Thanks for the reply - and I appreciate the advice, and I understand that players who tend to have Gamist decision making priorities will want to make sure that everyone at the table is starting on the same playing field.

My question, however, is whether or not a points-based character generation or random character generation is required to acheive this perception of balance, or if a free-form character generation with a social contract mechanism for enforcement of balance will work?

My gaming group is rather insular, and I don't have a sense of how well they represent other players.  They are split on this issue, and I can see both sides of it.  Some like the idea of free-form character generation with a Social Contract mechanism to enforce starting balance, others say that a points based system is required.  I've used both in playtest, and neither one from my perspetive seems to hurt play.

Again, I appreciate your thoughts.

Cheers,

Jason
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Ron Edwards
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« Reply #3 on: April 29, 2003, 07:24:08 AM »

Hey there,

You wrote,

Quote
My question, however, is whether or not a points-based character generation or random character generation is required to acheive this perception of balance, or if a free-form character generation with a social contract mechanism for enforcement of balance will work?


Here's my take on the issue, qualified up-front by saying that I'm still musing over lots of these things. Here's how it looks to me at this moment, though.

Speaking strictly historically, the latter only works if "character effectiveness" (by which I really mean a player's ability to strategize effectively) is not much affected by choices during character generation.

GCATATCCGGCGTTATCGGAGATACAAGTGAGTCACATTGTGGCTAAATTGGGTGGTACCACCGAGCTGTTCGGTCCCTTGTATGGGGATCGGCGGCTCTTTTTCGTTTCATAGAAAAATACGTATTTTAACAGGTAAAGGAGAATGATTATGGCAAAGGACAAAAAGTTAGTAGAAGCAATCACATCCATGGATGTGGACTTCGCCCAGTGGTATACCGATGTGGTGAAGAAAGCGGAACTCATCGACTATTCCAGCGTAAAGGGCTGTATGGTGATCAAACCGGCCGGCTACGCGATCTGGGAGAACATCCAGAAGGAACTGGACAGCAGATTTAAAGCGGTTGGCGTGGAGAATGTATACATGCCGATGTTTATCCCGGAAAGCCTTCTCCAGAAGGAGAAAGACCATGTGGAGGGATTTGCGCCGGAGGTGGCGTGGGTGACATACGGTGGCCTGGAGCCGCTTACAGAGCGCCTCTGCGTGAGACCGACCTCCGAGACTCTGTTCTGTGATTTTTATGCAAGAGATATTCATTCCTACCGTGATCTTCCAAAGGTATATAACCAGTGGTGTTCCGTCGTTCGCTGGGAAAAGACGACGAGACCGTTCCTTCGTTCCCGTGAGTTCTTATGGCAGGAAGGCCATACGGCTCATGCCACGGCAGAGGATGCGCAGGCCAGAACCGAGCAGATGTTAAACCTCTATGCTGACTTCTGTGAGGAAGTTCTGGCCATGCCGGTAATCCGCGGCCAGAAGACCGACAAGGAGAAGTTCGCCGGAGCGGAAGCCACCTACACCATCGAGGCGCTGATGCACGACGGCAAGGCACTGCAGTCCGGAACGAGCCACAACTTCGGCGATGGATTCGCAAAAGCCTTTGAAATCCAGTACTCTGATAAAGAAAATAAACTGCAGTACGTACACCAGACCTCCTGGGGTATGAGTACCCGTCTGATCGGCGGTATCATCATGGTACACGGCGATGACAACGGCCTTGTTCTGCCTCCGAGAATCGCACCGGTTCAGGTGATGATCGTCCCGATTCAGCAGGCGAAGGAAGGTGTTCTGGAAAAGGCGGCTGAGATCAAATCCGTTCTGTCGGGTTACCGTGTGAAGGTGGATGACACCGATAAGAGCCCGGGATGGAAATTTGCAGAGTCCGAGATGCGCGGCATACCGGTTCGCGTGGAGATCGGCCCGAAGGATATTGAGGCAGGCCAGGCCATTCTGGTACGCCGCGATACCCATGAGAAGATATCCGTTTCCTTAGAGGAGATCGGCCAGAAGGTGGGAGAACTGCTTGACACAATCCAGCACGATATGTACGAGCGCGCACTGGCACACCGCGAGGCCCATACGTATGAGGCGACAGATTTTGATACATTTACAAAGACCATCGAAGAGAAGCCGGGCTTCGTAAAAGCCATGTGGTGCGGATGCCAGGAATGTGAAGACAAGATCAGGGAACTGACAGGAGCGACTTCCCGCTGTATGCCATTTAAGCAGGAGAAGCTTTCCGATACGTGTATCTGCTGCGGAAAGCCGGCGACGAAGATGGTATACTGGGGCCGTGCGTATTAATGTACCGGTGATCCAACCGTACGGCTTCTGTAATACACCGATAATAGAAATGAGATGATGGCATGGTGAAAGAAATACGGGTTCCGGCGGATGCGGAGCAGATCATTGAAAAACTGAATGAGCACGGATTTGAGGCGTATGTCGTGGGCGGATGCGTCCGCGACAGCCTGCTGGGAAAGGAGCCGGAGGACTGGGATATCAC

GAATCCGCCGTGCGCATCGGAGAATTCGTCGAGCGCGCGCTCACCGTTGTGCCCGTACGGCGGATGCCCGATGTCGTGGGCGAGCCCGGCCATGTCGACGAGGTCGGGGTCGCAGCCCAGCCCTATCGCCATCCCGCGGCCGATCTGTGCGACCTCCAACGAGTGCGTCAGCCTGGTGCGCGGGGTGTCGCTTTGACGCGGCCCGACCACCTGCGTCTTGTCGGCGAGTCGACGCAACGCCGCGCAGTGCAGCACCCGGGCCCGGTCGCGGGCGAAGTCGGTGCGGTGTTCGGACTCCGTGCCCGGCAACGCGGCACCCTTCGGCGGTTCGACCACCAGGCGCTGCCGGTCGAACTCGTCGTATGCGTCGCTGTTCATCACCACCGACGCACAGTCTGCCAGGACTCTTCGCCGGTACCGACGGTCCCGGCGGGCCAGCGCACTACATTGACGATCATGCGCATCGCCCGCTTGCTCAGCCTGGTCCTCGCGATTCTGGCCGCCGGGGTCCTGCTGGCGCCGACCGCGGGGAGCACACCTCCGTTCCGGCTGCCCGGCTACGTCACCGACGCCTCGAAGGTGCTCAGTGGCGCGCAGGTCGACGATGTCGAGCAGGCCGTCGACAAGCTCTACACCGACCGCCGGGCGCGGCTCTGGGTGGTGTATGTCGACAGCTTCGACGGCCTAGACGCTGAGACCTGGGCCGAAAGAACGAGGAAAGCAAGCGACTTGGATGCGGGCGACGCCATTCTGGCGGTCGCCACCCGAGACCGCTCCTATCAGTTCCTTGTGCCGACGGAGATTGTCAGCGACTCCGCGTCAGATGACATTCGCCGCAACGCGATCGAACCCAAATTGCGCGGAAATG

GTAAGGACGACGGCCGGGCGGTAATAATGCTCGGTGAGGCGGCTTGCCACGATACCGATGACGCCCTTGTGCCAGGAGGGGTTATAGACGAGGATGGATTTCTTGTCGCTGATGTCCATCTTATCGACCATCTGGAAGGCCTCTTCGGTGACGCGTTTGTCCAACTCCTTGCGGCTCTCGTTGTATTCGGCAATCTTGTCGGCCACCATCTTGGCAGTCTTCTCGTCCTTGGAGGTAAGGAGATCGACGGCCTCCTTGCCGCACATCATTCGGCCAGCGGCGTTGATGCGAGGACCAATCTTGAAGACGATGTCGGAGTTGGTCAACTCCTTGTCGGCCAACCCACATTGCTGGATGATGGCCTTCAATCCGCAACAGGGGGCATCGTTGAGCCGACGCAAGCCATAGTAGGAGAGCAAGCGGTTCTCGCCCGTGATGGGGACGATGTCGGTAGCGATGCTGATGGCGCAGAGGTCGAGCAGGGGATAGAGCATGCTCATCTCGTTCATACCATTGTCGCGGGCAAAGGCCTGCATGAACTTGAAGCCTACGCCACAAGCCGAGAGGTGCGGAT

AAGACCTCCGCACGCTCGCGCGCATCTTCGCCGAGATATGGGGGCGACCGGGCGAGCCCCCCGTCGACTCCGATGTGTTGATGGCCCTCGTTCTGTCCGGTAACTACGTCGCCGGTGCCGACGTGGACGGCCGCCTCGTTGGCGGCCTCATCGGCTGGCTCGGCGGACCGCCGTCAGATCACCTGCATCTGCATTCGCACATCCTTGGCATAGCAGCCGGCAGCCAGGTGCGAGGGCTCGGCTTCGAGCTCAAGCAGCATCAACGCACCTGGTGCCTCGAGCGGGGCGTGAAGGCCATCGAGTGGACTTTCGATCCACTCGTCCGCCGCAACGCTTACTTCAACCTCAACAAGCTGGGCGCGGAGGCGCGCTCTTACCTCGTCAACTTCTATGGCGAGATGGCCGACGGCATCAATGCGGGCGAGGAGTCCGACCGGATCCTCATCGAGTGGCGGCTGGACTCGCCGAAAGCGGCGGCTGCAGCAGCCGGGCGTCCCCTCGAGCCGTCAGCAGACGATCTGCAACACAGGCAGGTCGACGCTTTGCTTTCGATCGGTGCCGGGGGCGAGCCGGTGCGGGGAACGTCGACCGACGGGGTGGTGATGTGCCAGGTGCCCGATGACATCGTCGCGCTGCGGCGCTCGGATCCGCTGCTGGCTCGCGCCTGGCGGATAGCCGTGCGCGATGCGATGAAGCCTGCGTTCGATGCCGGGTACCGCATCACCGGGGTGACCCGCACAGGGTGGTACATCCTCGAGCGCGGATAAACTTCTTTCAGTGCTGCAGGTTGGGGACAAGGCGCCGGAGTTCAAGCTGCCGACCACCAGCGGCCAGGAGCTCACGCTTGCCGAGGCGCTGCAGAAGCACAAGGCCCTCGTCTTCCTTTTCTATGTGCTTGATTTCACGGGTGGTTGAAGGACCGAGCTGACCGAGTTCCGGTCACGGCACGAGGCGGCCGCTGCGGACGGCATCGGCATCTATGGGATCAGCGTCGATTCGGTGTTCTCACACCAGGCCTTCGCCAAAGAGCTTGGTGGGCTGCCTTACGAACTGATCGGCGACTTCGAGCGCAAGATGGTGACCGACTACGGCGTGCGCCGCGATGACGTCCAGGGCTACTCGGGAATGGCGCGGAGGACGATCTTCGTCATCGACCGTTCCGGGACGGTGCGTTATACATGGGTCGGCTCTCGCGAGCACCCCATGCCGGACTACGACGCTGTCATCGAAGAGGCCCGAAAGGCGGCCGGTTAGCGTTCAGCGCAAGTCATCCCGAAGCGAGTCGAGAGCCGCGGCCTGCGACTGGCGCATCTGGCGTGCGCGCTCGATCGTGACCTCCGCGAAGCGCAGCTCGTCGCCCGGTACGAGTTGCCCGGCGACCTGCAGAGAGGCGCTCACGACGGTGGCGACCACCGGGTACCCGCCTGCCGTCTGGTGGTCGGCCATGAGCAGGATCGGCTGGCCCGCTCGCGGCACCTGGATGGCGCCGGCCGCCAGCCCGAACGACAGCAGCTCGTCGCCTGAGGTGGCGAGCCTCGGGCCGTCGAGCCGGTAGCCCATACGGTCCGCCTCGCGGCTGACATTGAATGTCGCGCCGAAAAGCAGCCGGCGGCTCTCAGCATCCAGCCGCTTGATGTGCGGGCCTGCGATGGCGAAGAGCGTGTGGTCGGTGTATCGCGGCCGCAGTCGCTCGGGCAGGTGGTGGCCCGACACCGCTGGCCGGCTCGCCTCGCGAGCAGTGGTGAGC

So, let's say that we all make characters in the free-form way - if we all roll 3d6 to do X, where X is "what my guy does," then the potential Gamist goals are either helped or at least not impeded. But if the free-form PC generation results in me getting 5d6 and you getting 3d6 (and these rolls are all we have, not just one among many), then those goals are getting hammered.

Think of Once Upon a Time. We can all make up characters free-form all throughout play. But each characters' "oomph" is the same; its actual impact on game-play is going to depend on how I, as a player, strategize my remaining cards, not on any intrinsic features like Strength scores or whatnot.

However, in Tunnels & Trolls, the utter randomness of character generation is correlated, I think, with the extreme importance of the characters' attributes during play, scene by scene and confrontation by confrontation. [This works in T&T, for a few reasons local to this game, far better than it does in the 1977 D&D (Holmes) or 1979 AD&D (Gygax).]

And similar to T&T (as you point out, and contrary to many people's intuitive conclusions), the point-structuring of Champions attributes permits a Gamist take as well, also because the attributes themselves are so important to play.

In other words,

1. Both the "random so we're all at risk" and the "point-structured so we all have the same resources" approaches are better suited to games in which the attributes/skills/etc are very significant at the individualized-performance level.

2. The "freeform plus Social Contract" approach is better suited to games in which the strategy is based on something besides the attributes/skills/etc (in Once Upon a Time, it's card management).

Best,
Ron